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Thursday, 23 October 2014

Arnold J orders biggest website blocking to date

Fabio pictured while wondering
about the implementation costs
of the blocking order
just issued against him
Following last week's judgment in Cartier v BSkyB [here, a case concerning the possibility of requiring internet service providers (ISPs) to block, or at least impede, access by their subscribers to websites that advertise and sell counterfeit goods] this morning Arnold J returned to the more traditional ecosystem for blocking injunctions in the UK, ie copyright and s97A of the Copyright Designs and Patents Act 1988 (CDPA). As readers will remember, by adopting this provision the UK transposed Article 8(3) of the InfoSoc Directive into its own national law.

What is special about this case is that here Arnold J ordered the biggest website blocking with a single applications to date, with a total of 21 websites (all using the Bittorrent P2P file-sharing protocol) involved. The case is 1967 Ltd & Ors v British Sky Broadcasting Ltd & Ors [2014] EWHC 3444 (Ch).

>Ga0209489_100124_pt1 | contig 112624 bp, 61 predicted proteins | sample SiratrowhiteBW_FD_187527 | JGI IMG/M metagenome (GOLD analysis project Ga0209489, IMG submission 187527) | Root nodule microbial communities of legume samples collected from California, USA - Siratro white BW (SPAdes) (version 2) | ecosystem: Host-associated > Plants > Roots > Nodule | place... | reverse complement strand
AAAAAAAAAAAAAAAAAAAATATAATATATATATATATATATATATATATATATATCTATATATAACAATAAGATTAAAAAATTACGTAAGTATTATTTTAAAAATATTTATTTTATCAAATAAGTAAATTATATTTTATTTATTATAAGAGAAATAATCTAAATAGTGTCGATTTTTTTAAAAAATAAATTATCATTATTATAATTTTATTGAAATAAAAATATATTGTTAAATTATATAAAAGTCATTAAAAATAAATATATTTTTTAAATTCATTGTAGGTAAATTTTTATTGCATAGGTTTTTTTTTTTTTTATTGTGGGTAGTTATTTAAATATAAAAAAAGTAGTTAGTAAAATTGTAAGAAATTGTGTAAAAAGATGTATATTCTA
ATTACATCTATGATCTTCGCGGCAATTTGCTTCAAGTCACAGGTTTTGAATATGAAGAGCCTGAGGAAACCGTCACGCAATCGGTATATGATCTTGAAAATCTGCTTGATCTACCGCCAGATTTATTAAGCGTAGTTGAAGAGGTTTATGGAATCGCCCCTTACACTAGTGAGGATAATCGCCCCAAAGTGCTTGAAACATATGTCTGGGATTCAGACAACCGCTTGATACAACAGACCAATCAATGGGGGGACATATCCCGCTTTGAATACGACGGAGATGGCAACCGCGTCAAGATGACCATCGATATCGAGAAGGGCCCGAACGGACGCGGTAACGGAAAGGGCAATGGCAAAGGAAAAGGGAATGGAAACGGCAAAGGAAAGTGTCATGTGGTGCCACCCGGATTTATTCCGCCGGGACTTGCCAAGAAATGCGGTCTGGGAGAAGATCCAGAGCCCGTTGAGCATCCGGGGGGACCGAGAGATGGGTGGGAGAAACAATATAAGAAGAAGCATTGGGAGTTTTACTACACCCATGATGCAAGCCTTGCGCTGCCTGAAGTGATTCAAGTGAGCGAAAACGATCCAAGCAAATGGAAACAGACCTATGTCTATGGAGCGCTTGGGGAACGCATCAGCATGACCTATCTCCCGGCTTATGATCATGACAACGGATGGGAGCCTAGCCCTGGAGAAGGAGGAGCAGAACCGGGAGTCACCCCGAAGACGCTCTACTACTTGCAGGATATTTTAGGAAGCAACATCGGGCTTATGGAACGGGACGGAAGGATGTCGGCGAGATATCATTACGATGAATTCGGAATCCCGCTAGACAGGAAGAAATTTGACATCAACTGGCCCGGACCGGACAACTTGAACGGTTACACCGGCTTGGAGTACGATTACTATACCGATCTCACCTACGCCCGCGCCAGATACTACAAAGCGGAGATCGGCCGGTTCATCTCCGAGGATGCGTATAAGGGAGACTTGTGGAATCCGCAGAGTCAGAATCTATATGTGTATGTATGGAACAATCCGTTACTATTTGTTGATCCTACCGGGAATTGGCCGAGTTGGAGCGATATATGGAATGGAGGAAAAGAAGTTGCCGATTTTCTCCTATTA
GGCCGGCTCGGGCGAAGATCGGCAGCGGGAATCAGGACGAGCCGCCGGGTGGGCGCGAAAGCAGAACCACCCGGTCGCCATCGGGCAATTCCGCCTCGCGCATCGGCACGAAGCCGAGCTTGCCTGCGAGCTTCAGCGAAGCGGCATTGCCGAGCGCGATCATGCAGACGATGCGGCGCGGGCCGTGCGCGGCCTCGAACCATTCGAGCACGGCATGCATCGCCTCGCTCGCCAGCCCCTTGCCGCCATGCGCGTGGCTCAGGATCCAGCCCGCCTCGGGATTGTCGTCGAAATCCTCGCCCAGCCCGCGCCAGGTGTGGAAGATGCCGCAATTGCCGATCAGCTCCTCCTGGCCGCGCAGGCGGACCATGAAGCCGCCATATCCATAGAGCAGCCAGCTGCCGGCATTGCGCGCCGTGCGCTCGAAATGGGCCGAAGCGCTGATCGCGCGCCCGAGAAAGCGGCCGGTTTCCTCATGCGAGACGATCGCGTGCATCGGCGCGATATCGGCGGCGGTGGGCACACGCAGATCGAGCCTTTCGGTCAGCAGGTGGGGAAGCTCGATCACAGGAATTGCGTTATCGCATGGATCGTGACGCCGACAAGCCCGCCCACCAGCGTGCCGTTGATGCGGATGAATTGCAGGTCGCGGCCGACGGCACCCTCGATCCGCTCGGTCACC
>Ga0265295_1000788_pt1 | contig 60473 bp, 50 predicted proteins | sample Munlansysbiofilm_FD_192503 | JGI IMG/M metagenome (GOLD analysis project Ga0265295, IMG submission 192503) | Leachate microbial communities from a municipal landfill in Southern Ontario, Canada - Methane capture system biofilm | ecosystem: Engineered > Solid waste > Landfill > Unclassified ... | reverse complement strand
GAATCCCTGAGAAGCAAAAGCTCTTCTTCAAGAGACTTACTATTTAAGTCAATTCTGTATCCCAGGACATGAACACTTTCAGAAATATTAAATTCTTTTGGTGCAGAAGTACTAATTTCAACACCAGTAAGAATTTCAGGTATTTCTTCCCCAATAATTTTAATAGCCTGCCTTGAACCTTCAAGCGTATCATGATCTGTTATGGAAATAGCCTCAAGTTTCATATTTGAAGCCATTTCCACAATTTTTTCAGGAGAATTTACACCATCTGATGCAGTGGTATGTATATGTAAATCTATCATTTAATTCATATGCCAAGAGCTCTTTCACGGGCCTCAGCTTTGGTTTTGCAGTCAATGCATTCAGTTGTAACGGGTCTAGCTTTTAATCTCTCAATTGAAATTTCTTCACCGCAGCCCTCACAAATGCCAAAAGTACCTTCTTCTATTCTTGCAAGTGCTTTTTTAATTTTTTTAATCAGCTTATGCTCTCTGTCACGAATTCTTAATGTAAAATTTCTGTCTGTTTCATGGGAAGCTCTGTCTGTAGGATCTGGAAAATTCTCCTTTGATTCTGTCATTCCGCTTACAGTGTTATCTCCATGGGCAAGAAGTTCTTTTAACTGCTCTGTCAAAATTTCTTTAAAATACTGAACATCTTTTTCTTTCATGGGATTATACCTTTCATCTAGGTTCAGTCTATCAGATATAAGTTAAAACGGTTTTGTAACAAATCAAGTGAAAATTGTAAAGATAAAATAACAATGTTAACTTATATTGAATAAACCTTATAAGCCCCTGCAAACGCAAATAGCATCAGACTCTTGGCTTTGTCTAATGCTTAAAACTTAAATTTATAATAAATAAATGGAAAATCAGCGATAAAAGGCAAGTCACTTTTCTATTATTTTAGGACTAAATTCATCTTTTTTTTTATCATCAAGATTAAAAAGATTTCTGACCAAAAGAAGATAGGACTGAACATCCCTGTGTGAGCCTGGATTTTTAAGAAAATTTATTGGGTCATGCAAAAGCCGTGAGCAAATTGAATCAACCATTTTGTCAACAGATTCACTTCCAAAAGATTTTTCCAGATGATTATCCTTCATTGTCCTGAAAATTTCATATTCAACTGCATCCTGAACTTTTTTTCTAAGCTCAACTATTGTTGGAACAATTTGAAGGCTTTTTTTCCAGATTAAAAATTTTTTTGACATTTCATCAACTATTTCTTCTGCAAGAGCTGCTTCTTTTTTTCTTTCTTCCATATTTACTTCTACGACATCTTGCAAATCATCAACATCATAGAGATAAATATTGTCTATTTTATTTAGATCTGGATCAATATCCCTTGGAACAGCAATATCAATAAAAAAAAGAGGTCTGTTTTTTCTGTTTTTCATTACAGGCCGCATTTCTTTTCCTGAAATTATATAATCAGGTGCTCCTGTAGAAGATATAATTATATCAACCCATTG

The claimants were record companies claiming on their own behalf and in a representative capacity on behalf of the members of BPI (British Recorded Music Industry) and PPL (Phonographic Performance Ltd).

The defendants were major UK ISPs that have a market share of some 95% of UK broadband users.

The 21 websites involved were broadly the same in their operation and service as The Pirate and its likes. This means that they provided an organised directory of content which users could search and browse and from which they could select and unlawfully download the sound recordings or other content of their choice.


The judge found that the websites infringed copyright on three grounds: (1) by communicating copyright-protected works to the public; (2) by authorising infringements by UK users; (3) by acting as joint tortfeasors with UK users.

Arnold J ordered the defendants to block access to the infringing websites and, similarly to what he stated in previous judgments (most recently, Cartier), he held that ISPs should bear the costs of implementing the orders.

2 comments:

Anonymous said...

"The Pirate and its likes"

Are we missing a "a broad inlet of the sea where the land curves inward"?

Anonymous said...

Tried really hard to find the party names / case reference in the post...didn't see it down there in tiny writing as a 'label'. May have been helpful to include it in the main post text..?

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